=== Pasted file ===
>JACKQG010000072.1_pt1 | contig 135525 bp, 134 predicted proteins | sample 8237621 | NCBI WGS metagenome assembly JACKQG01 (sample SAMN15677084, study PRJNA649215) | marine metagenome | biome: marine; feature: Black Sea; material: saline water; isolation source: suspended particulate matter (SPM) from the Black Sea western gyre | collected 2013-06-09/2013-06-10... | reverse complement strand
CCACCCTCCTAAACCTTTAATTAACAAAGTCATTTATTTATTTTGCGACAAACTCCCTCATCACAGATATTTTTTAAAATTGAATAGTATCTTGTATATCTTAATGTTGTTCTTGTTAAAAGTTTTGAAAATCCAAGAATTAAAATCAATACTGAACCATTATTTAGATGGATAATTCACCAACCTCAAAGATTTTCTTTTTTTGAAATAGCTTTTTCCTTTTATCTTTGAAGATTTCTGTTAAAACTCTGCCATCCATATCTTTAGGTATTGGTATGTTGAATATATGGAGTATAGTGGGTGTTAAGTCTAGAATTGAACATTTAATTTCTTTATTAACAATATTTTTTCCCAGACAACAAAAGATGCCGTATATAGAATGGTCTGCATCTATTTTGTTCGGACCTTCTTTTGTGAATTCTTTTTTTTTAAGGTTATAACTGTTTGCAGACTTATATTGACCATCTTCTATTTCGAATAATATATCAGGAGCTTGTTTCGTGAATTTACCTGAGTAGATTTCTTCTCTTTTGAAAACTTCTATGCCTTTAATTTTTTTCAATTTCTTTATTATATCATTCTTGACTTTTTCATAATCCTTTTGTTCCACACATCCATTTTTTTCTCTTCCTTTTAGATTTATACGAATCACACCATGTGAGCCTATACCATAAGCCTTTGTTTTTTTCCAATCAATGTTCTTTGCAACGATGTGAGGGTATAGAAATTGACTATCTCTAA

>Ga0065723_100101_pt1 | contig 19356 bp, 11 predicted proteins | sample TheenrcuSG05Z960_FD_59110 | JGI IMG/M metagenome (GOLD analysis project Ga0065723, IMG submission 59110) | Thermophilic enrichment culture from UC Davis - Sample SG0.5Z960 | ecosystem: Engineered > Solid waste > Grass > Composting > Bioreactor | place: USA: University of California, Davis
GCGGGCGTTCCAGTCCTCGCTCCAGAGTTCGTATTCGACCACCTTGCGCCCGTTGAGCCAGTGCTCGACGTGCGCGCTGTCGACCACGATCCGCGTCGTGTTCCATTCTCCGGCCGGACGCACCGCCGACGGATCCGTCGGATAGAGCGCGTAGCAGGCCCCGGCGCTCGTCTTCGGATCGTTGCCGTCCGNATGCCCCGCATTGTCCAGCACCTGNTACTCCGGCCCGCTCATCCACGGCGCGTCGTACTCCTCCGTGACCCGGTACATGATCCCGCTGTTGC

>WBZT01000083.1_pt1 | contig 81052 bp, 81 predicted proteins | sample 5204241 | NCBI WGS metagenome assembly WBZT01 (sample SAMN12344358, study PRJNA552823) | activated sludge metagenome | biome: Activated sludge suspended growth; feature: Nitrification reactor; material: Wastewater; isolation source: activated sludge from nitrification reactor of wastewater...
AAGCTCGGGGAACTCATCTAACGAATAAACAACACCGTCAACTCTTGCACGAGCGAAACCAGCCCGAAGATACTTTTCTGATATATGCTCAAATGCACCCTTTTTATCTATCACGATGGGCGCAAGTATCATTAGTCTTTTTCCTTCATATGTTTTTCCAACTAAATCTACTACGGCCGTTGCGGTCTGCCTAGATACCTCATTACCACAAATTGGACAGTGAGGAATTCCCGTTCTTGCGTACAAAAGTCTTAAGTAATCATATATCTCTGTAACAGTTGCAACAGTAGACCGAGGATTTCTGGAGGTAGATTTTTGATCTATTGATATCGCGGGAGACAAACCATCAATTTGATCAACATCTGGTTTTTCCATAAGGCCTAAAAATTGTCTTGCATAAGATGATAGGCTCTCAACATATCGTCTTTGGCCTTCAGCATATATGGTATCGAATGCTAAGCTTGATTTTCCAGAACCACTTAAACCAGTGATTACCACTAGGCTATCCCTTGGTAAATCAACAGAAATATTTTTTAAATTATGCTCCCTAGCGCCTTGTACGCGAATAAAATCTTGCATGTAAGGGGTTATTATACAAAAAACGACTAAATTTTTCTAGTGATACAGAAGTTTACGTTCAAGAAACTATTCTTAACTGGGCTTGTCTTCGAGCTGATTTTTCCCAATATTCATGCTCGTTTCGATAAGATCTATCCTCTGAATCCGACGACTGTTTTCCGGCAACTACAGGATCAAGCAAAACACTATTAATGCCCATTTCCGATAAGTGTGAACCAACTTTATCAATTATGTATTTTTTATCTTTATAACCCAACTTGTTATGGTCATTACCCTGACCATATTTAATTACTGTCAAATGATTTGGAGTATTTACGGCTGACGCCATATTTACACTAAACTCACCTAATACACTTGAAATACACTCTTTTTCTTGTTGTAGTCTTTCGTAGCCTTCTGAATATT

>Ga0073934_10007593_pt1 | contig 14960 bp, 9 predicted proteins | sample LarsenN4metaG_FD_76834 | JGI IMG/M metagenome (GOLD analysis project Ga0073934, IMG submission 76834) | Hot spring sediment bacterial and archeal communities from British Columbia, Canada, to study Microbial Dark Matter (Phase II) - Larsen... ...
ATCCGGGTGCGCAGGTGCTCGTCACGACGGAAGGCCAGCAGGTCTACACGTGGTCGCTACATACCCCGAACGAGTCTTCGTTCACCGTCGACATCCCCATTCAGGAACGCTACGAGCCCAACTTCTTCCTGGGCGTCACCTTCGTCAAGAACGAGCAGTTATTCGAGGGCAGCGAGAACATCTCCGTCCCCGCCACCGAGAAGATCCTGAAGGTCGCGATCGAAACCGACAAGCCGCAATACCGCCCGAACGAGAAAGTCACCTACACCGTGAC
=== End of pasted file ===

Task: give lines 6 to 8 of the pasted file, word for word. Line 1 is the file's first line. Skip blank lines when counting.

AAGCTCGGGGAACTCATCTAACGAATAAACAACACCGTCAACTCTTGCACGAGCGAAACCAGCCCGAAGATACTTTTCTGATATATGCTCAAATGCACCCTTTTTATCTATCACGATGGGCGCAAGTATCATTAGTCTTTTTCCTTCATATGTTTTTCCAACTAAATCTACTACGGCCGTTGCGGTCTGCCTAGATACCTCATTACCACAAATTGGACAGTGAGGAATTCCCGTTCTTGCGTACAAAAGTCTTAAGTAATCATATATCTCTGTAACAGTTGCAACAGTAGACCGAGGATTTCTGGAGGTAGATTTTTGATCTATTGATATCGCGGGAGACAAACCATCAATTTGATCAACATCTGGTTTTTCCATAAGGCCTAAAAATTGTCTTGCATAAGATGATAGGCTCTCAACATATCGTCTTTGGCCTTCAGCATATATGGTATCGAATGCTAAGCTTGATTTTCCAGAACCACTTAAACCAGTGATTACCACTAGGCTATCCCTTGGTAAATCAACAGAAATATTTTTTAAATTATGCTCCCTAGCGCCTTGTACGCGAATAAAATCTTGCATGTAAGGGGTTATTATACAAAAAACGACTAAATTTTTCTAGTGATACAGAAGTTTACGTTCAAGAAACTATTCTTAACTGGGCTTGTCTTCGAGCTGATTTTTCCCAATATTCATGCTCGTTTCGATAAGATCTATCCTCTGAATCCGACGACTGTTTTCCGGCAACTACAGGATCAAGCAAAACACTATTAATGCCCATTTCCGATAAGTGTGAACCAACTTTATCAATTATGTATTTTTTATCTTTATAACCCAACTTGTTATGGTCATTACCCTGACCATATTTAATTACTGTCAAATGATTTGGAGTATTTACGGCTGACGCCATATTTACACTAAACTCACCTAATACACTTGAAATACACTCTTTTTCTTGTTGTAGTCTTTCGTAGCCTTCTGAATATT

>Ga0073934_10007593_pt1 | contig 14960 bp, 9 predicted proteins | sample LarsenN4metaG_FD_76834 | JGI IMG/M metagenome (GOLD analysis project Ga0073934, IMG submission 76834) | Hot spring sediment bacterial and archeal communities from British Columbia, Canada, to study Microbial Dark Matter (Phase II) - Larsen... ...
ATCCGGGTGCGCAGGTGCTCGTCACGACGGAAGGCCAGCAGGTCTACACGTGGTCGCTACATACCCCGAACGAGTCTTCGTTCACCGTCGACATCCCCATTCAGGAACGCTACGAGCCCAACTTCTTCCTGGGCGTCACCTTCGTCAAGAACGAGCAGTTATTCGAGGGCAGCGAGAACATCTCCGTCCCCGCCACCGAGAAGATCCTGAAGGTCGCGATCGAAACCGACAAGCCGCAATACCGCCCGAACGAGAAAGTCACCTACACCGTGAC